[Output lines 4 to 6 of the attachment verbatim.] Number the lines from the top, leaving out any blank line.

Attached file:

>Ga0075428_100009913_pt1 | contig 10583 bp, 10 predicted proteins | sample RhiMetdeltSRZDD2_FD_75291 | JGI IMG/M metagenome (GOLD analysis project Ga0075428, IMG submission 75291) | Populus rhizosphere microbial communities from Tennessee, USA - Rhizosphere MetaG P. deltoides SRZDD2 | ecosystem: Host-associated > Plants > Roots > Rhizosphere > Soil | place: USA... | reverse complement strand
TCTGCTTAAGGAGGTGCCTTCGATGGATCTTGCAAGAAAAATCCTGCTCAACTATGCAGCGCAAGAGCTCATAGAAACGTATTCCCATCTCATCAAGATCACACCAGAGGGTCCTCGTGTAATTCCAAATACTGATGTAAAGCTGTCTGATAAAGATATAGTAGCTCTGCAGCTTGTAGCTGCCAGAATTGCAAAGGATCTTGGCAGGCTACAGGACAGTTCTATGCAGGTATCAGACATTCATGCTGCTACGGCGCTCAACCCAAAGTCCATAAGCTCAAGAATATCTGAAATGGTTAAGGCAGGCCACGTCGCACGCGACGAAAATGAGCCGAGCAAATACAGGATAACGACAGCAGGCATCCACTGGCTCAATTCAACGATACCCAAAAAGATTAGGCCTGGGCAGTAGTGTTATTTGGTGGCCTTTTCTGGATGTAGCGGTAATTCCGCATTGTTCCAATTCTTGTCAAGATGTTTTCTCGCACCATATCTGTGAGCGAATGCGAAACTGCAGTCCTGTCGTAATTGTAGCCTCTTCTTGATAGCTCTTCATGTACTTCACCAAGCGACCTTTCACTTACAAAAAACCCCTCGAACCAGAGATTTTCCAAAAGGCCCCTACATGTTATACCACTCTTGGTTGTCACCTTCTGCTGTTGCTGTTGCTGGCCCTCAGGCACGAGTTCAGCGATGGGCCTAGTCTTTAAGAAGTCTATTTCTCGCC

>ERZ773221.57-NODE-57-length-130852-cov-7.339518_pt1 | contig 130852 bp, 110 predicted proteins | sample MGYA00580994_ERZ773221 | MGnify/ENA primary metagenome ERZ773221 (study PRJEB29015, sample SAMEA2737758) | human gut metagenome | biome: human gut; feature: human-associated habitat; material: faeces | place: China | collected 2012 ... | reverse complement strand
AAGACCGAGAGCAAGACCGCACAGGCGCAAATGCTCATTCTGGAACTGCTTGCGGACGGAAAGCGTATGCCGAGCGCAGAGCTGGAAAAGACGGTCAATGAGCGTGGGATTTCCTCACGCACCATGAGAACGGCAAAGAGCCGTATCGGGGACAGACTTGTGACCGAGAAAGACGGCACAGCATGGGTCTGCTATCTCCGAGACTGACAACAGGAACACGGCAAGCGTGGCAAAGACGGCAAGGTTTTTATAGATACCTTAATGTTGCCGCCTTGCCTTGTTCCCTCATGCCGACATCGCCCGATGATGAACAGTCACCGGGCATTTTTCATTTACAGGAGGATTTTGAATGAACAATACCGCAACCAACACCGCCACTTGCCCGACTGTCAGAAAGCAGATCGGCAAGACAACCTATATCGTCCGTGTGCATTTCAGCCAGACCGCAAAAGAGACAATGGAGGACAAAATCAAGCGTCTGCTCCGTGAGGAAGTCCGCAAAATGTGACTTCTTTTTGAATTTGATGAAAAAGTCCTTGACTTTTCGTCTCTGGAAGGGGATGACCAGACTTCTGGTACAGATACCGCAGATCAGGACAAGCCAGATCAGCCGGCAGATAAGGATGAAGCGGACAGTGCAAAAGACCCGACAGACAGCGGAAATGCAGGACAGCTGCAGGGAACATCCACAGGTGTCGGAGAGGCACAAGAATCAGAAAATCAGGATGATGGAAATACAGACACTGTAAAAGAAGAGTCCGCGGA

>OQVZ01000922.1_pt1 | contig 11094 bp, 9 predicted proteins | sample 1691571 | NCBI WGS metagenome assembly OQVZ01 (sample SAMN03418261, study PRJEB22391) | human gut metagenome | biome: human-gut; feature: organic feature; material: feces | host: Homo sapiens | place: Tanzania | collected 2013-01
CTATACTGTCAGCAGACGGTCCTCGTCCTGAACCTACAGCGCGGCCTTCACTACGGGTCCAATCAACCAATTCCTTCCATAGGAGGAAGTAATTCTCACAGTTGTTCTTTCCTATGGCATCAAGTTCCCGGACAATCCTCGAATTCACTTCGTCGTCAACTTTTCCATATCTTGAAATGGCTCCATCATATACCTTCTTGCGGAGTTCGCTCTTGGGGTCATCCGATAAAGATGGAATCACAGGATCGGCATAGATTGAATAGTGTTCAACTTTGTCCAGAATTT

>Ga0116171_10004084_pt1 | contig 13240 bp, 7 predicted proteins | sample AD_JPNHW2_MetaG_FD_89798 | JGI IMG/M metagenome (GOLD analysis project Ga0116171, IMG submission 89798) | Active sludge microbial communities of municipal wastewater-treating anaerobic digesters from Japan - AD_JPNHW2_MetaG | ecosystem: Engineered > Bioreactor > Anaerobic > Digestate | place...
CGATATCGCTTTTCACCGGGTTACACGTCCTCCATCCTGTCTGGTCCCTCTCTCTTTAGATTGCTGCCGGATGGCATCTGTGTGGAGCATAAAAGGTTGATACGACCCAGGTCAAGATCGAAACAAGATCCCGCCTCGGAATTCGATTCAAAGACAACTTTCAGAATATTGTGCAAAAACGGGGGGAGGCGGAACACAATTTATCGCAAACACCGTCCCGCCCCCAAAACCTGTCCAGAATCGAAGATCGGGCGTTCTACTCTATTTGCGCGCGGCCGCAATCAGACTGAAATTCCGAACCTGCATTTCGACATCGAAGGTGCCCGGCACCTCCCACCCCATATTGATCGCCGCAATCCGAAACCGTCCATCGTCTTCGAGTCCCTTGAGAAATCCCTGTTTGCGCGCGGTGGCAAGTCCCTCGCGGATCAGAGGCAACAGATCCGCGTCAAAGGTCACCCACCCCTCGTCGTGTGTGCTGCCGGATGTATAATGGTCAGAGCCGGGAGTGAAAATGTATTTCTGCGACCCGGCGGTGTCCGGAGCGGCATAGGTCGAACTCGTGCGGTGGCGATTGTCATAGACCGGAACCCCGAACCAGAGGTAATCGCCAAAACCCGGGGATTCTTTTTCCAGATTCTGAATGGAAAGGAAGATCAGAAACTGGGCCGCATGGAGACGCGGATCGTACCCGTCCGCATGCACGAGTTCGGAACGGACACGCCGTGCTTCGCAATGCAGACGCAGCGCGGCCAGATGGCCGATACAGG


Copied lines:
AAGACCGAGAGCAAGACCGCACAGGCGCAAATGCTCATTCTGGAACTGCTTGCGGACGGAAAGCGTATGCCGAGCGCAGAGCTGGAAAAGACGGTCAATGAGCGTGGGATTTCCTCACGCACCATGAGAACGGCAAAGAGCCGTATCGGGGACAGACTTGTGACCGAGAAAGACGGCACAGCATGGGTCTGCTATCTCCGAGACTGACAACAGGAACACGGCAAGCGTGGCAAAGACGGCAAGGTTTTTATAGATACCTTAATGTTGCCGCCTTGCCTTGTTCCCTCATGCCGACATCGCCCGATGATGAACAGTCACCGGGCATTTTTCATTTACAGGAGGATTTTGAATGAACAATACCGCAACCAACACCGCCACTTGCCCGACTGTCAGAAAGCAGATCGGCAAGACAACCTATATCGTCCGTGTGCATTTCAGCCAGACCGCAAAAGAGACAATGGAGGACAAAATCAAGCGTCTGCTCCGTGAGGAAGTCCGCAAAATGTGACTTCTTTTTGAATTTGATGAAAAAGTCCTTGACTTTTCGTCTCTGGAAGGGGATGACCAGACTTCTGGTACAGATACCGCAGATCAGGACAAGCCAGATCAGCCGGCAGATAAGGATGAAGCGGACAGTGCAAAAGACCCGACAGACAGCGGAAATGCAGGACAGCTGCAGGGAACATCCACAGGTGTCGGAGAGGCACAAGAATCAGAAAATCAGGATGATGGAAATACAGACACTGTAAAAGAAGAGTCCGCGGA

>OQVZ01000922.1_pt1 | contig 11094 bp, 9 predicted proteins | sample 1691571 | NCBI WGS metagenome assembly OQVZ01 (sample SAMN03418261, study PRJEB22391) | human gut metagenome | biome: human-gut; feature: organic feature; material: feces | host: Homo sapiens | place: Tanzania | collected 2013-01
CTATACTGTCAGCAGACGGTCCTCGTCCTGAACCTACAGCGCGGCCTTCACTACGGGTCCAATCAACCAATTCCTTCCATAGGAGGAAGTAATTCTCACAGTTGTTCTTTCCTATGGCATCAAGTTCCCGGACAATCCTCGAATTCACTTCGTCGTCAACTTTTCCATATCTTGAAATGGCTCCATCATATACCTTCTTGCGGAGTTCGCTCTTGGGGTCATCCGATAAAGATGGAATCACAGGATCGGCATAGATTGAATAGTGTTCAACTTTGTCCAGAATTT